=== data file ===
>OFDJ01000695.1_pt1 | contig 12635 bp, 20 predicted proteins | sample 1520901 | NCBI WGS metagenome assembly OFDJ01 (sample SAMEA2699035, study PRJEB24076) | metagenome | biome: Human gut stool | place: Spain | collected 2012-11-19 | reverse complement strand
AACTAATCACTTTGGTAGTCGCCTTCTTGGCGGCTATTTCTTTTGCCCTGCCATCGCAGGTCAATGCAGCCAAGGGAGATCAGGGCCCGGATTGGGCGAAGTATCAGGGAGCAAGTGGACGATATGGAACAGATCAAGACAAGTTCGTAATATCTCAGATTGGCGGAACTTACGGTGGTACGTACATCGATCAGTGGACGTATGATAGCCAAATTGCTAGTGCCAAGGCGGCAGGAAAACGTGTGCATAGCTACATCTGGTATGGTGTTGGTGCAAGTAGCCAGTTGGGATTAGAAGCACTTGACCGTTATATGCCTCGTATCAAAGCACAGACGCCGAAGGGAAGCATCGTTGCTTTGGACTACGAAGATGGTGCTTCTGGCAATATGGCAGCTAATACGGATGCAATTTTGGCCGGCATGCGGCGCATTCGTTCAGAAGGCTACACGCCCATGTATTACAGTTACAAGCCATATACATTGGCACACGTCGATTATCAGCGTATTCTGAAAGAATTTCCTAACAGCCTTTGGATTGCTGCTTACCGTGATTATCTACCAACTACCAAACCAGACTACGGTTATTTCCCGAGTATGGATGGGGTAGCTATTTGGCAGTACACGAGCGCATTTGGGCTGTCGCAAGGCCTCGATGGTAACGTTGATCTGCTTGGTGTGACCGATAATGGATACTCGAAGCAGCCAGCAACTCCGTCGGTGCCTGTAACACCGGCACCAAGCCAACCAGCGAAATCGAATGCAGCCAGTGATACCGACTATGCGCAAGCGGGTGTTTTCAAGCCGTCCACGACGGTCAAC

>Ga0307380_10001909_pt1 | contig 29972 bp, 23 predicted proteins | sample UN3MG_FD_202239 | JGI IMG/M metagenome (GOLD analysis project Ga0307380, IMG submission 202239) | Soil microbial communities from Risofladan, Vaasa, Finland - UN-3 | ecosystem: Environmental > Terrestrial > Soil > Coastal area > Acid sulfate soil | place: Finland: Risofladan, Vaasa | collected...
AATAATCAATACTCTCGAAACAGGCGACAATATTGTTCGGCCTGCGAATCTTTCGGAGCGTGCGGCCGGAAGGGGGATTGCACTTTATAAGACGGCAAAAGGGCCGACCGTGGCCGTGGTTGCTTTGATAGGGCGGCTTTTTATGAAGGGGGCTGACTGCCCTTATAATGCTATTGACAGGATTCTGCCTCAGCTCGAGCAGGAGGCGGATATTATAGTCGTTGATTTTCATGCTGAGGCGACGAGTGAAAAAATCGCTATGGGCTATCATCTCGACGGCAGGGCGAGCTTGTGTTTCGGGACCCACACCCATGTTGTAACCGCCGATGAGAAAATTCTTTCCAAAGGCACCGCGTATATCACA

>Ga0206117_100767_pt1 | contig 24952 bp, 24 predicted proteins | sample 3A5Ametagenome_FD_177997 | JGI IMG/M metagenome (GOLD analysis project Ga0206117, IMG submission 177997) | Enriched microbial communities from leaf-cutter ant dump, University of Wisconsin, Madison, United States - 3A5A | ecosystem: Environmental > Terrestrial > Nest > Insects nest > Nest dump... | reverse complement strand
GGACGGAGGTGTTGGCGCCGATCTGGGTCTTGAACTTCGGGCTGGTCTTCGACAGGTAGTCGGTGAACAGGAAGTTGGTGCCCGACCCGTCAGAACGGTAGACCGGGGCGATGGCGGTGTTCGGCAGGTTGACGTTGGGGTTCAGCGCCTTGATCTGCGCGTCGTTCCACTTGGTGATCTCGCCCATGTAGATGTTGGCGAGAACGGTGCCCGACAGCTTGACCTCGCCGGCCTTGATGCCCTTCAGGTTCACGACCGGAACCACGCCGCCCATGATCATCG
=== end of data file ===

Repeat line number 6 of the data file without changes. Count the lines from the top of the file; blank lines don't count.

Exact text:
GGACGGAGGTGTTGGCGCCGATCTGGGTCTTGAACTTCGGGCTGGTCTTCGACAGGTAGTCGGTGAACAGGAAGTTGGTGCCCGACCCGTCAGAACGGTAGACCGGGGCGATGGCGGTGTTCGGCAGGTTGACGTTGGGGTTCAGCGCCTTGATCTGCGCGTCGTTCCACTTGGTGATCTCGCCCATGTAGATGTTGGCGAGAACGGTGCCCGACAGCTTGACCTCGCCGGCCTTGATGCCCTTCAGGTTCACGACCGGAACCACGCCGCCCATGATCATCG